The El Niño event of 1997 – 1998 was the strongest in recorded history. The damage to Ecuador was estimated at 2.8 billion dollars, 4 times more than that of 1982 – 1983. It was reported that the lives of seven million people in Ecuador had been altered in one way or another due to this extensive event. oceanic and atmospheric. The province of Manabí (where Bahía is located) was the most affected and due to some sort of current and atmospheric specificities, Bahía de Caráquez was the hardest hit city on the entire Ecuadorian coast. I think it was one of the most impacted by El Niño on the entire eastern coast of the Americas. The words “we have nothing, we have lost our house, our farmland and a family member” were heard frequently.

This El Niño came to us announcing thru bio-indicators that it was coming. What biological indicators were these? The thousands of seabirds that migrated to Peru looking for their food. It is known by the authorities of Peru that the anchoveta migrated to more than 120 meters deep, already making this unreachable for the diving of the Peruvian Boobies, Guanay Cormorant and other species, which can dive a maximum of 6 to 10m from the surface. Only in the month of May and June, according to data from the Ministry of Environment and Water, 8,000 dead specimens are known. They are machismo but almost certainly. For example, in the Bahía de Caráquez area, fishermen had never seen the southern cormorant from Peru (Cormoran guanay).

We always hope that the Humboldt current can do its job and especially cool the coastal profile of Ecuador. But today we have winter conditions on the beach, little wind and concern to start preparing for what we can mitigate, since it may be that a bad boy is only in his childhood stage. This event is currently projected to be a moderate to strong El Niño, the concern is that 40% of all the world's seas are overheated, will that have any consequences for the development of El Niño?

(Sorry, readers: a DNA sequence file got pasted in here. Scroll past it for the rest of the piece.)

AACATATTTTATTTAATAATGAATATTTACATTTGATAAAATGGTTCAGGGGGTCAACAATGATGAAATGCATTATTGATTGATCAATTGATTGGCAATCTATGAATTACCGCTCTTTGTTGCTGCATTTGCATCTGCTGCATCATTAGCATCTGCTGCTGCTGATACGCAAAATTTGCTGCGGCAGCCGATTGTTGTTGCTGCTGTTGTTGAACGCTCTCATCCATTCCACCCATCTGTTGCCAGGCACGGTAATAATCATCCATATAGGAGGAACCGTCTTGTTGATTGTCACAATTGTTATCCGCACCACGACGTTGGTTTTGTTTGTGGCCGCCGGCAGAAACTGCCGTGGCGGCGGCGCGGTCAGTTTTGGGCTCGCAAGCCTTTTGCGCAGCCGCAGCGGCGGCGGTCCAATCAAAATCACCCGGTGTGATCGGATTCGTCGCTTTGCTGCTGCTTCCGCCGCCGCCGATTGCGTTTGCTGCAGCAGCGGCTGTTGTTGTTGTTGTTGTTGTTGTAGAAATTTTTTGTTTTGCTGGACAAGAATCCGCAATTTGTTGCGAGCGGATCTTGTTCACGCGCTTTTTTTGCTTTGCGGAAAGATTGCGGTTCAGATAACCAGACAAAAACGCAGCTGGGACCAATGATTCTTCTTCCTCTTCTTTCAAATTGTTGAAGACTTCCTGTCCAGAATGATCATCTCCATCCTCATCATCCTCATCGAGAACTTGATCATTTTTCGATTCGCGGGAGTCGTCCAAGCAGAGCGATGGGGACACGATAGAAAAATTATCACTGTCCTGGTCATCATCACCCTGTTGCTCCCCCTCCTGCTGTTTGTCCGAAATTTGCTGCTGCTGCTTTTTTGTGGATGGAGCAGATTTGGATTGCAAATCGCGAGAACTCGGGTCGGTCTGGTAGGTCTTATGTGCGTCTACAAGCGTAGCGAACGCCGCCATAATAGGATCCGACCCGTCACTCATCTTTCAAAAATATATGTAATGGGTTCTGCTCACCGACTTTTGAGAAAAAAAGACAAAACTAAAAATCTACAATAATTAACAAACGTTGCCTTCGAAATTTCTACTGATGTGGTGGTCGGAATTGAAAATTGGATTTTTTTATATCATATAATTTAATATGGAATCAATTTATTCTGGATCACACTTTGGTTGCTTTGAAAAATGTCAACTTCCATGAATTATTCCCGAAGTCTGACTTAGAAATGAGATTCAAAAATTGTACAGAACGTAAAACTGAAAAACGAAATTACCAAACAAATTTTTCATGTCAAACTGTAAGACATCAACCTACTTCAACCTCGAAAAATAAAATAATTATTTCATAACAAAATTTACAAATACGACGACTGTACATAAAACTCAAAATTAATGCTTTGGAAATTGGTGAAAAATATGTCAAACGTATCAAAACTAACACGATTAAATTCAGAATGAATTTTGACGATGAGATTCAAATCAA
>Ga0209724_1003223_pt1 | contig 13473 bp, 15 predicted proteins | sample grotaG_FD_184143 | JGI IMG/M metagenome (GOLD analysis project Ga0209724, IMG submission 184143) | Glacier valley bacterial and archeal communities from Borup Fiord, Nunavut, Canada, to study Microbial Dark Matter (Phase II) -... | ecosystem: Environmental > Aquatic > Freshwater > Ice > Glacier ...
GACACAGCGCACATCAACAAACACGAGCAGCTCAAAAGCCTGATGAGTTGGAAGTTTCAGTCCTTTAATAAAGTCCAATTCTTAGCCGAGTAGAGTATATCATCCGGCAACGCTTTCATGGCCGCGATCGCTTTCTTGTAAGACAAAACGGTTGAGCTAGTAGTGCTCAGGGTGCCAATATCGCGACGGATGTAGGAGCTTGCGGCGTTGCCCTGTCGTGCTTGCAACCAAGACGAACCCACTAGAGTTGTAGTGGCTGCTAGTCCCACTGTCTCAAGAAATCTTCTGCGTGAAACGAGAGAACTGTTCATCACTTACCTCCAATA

This is the million dollar question.  How will this El Nino impacts play out given the large amount of warmth over the globe?  Keep in mind the IPCC has already stated that El Nino impacts are going to be influenced by climate change, in the sense that rainier areas may see more intensified rainfall (more moisture in air) and drier regions may be even drier (b/c of higher temperatures).  

and how will future El Nino episodes evolve as the baseline SSTs keep trending up. And does El Nino itself affect SSTs on longer time scales. The reason for bringing it up is the apparent trimodal distribution of SST shown on this climate reanalyzer page

The cluster of traces approximately between the -2sigma and 1982-2011 mean lines cover the years 1982 to 2001. 

The cluster of traces approximately between the mean and +2 sigma lines covers the years 2002-2014.

The years 2015 and later have all been above the +2 sigma line.

The transitions between these three regimes are not gradual as expected for a gradual trend. Instead there are jumps that leave gaps with few traces around the mean and +2 sigma lines themselves.

The 97/98 El Nino jumped up into the next regime but fell back until it became permanent in the 2001/2002 period.